H-Reality: the European project that revolutionizes the user interaction with virtual reality through mixed haptics

By Isabel Trejos |
May 23, 2022
Actronika, along with Ultraleap, the University of Birmingham, the University of Delft and the CNRS (INRIA), are collaborating on the H-Reality project to revolutionize the way users interact with virtual reality by developing an interface combining mid-air and contact haptics.

The sense of touch is crucial to understand the environment around us, and virtual reality is no exception. Despite the growing importance of VR and AR nowadays in different industries, the sense of touch is still one of the least explored and used senses compared to sight and hearing. Currently, companies specializing in haptics are continuously developing new ways to bridge the gap between the current technologies in virtual reality and immersive experiences in which the user can not only see and hear but also feel different sensations related to each interaction.

The H-Reality project objective is to revolutionize the way users interact with VR applications by building a “mixed-haptics” interface. In collaboration with Ultraleap, University of Birmingham, University of Delft, and CNRS (INRIA)). The development of “Mixed-haptics” involves the combination of two different technologies that provide haptic feedback solutions: mid-air haptics by Ultraleap and contact-haptics by Actronika. The first one uses a network of ultrasound transducers providing touchless haptic feedback by modulating the pressure of the air in the proximity of our fingers.The second one, offered by Actronika, a french start-up specialized in high-definition haptic solutions, emphasizes on the use of a vibrotactile actuator to transmit the vibrations directly to the skin to provide haptic feedback.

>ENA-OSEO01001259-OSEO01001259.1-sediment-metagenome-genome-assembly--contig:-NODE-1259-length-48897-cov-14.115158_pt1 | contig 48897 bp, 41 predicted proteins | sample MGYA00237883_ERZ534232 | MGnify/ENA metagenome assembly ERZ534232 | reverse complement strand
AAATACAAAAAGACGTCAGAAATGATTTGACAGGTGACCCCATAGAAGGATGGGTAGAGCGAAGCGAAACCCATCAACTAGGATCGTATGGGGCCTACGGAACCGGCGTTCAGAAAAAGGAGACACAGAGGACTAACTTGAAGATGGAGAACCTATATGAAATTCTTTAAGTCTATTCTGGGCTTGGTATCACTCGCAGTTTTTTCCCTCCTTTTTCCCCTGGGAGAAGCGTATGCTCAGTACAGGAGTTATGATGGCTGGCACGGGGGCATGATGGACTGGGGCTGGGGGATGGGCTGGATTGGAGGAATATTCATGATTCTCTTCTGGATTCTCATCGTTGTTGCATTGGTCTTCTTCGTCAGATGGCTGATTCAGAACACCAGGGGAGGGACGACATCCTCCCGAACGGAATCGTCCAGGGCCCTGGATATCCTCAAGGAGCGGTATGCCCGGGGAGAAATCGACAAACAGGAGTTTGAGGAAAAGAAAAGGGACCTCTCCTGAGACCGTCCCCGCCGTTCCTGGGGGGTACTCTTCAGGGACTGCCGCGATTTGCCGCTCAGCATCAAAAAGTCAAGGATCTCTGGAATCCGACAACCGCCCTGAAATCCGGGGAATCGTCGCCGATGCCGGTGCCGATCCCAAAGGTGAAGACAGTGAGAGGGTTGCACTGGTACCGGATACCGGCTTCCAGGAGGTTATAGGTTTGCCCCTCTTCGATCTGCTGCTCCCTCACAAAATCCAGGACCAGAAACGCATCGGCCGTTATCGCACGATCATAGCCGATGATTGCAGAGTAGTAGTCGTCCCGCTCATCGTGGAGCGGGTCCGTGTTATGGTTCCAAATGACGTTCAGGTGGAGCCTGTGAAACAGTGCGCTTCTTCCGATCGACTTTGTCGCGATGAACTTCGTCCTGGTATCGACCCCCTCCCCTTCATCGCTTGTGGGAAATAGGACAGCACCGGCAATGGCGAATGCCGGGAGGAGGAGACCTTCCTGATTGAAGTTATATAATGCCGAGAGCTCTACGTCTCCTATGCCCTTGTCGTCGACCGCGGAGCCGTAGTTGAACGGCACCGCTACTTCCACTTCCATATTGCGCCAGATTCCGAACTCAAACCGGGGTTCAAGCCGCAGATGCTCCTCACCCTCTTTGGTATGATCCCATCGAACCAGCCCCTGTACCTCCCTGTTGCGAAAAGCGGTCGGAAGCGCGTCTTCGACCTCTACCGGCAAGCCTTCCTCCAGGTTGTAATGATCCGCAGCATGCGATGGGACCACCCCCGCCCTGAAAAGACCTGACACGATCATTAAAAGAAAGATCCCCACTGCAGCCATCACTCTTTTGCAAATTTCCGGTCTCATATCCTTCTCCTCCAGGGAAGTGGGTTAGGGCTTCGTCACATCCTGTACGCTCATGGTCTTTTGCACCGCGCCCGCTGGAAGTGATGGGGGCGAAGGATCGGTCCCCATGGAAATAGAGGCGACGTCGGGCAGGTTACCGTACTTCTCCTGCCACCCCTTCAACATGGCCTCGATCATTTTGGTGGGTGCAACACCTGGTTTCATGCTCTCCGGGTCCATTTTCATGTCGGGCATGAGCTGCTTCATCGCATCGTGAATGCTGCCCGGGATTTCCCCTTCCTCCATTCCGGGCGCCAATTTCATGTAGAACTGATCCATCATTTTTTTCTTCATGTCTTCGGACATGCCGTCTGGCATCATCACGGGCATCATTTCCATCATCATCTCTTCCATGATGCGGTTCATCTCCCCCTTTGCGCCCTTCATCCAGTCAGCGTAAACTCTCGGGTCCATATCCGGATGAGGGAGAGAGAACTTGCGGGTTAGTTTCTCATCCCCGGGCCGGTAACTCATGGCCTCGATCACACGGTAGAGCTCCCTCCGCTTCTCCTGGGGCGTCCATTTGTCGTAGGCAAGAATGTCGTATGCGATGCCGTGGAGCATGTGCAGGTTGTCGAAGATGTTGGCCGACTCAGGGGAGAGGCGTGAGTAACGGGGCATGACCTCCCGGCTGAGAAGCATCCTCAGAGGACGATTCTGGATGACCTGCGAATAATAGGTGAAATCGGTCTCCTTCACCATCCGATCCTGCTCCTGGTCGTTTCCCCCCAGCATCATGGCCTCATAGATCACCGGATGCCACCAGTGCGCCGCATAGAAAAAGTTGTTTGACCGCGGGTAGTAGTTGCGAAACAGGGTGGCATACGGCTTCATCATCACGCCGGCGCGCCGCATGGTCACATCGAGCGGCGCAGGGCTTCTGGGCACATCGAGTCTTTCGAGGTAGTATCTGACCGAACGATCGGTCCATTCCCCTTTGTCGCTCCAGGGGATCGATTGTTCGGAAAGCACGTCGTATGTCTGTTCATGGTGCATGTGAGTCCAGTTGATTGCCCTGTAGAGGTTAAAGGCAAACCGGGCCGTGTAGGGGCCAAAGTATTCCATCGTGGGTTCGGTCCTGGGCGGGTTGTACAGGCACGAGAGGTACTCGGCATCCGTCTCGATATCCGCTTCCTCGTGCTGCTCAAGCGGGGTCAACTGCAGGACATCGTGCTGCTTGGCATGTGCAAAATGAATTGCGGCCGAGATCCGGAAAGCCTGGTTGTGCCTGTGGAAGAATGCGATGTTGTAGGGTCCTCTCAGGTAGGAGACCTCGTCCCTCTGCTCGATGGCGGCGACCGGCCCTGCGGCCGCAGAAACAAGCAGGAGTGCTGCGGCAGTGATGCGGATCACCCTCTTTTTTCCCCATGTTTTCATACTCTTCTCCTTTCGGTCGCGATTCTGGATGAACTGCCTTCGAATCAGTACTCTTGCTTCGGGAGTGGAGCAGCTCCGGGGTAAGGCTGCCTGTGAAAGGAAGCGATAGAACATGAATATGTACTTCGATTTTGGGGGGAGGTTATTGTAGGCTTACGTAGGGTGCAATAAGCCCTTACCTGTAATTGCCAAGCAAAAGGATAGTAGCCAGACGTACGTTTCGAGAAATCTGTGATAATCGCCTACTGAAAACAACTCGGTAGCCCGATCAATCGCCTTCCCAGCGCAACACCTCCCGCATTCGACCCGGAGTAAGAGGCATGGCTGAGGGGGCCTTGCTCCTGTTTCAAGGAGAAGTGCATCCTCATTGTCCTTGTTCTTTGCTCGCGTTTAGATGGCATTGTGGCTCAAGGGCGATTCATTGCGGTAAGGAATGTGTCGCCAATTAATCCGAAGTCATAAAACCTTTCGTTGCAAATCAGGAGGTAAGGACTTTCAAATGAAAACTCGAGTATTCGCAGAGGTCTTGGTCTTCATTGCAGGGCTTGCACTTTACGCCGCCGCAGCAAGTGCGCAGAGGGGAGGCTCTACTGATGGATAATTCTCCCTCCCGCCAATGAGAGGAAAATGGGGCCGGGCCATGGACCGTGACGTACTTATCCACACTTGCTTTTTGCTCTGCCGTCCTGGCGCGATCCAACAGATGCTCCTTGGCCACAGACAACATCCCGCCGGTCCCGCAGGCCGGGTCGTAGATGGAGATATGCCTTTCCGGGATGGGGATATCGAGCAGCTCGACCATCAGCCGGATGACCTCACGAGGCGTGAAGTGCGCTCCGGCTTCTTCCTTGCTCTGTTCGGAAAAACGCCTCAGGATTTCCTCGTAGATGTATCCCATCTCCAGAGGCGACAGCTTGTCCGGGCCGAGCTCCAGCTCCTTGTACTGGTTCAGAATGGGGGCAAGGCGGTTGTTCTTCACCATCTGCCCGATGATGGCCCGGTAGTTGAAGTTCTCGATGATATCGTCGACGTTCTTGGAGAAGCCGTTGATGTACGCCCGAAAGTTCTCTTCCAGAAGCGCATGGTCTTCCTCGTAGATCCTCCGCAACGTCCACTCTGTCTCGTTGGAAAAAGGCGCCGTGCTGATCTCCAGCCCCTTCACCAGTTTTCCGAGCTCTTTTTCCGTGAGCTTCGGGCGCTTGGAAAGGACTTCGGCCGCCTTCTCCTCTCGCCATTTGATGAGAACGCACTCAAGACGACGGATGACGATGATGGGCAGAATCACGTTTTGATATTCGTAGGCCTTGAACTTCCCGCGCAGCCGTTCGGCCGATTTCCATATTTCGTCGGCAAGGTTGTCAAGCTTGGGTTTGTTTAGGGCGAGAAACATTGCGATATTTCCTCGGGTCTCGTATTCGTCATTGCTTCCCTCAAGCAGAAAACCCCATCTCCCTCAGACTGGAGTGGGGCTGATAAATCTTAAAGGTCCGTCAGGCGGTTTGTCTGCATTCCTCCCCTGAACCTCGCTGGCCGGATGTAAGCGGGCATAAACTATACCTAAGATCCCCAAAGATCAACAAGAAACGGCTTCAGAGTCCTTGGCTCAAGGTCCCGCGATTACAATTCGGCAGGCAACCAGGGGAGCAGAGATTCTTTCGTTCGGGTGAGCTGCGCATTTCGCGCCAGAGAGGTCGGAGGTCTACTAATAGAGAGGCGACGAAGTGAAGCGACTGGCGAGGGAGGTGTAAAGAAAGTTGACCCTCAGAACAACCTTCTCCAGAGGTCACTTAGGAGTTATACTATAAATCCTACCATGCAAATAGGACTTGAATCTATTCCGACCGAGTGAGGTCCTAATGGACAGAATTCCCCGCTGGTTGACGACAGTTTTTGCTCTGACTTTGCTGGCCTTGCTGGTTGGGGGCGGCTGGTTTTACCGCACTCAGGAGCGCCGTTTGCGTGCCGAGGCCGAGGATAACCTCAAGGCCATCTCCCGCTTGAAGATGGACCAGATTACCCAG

Actronika’s contribution focuses mainly on the development of a wearable contact-haptic device. The challenge lies in the fact that while wearing a device your skin is already in contact with a material which could cause a bias in the haptic feedback perceived. For example, if you wear haptic gloves, the actuators are not the only object in contact with the skin, but the fabric rubbing constantly against it with every movement causing to break the tactile illusion wanted with the haptic feedback only. 

As a solution, Actronika proposed to use a self-adhesive interface based on hydrogel materials that then stick directly to the skin. The goal was to take advantage of this material’s similarities to the skin’s mechanical properties to be able to drive the haptic feedback without any signal distortion.

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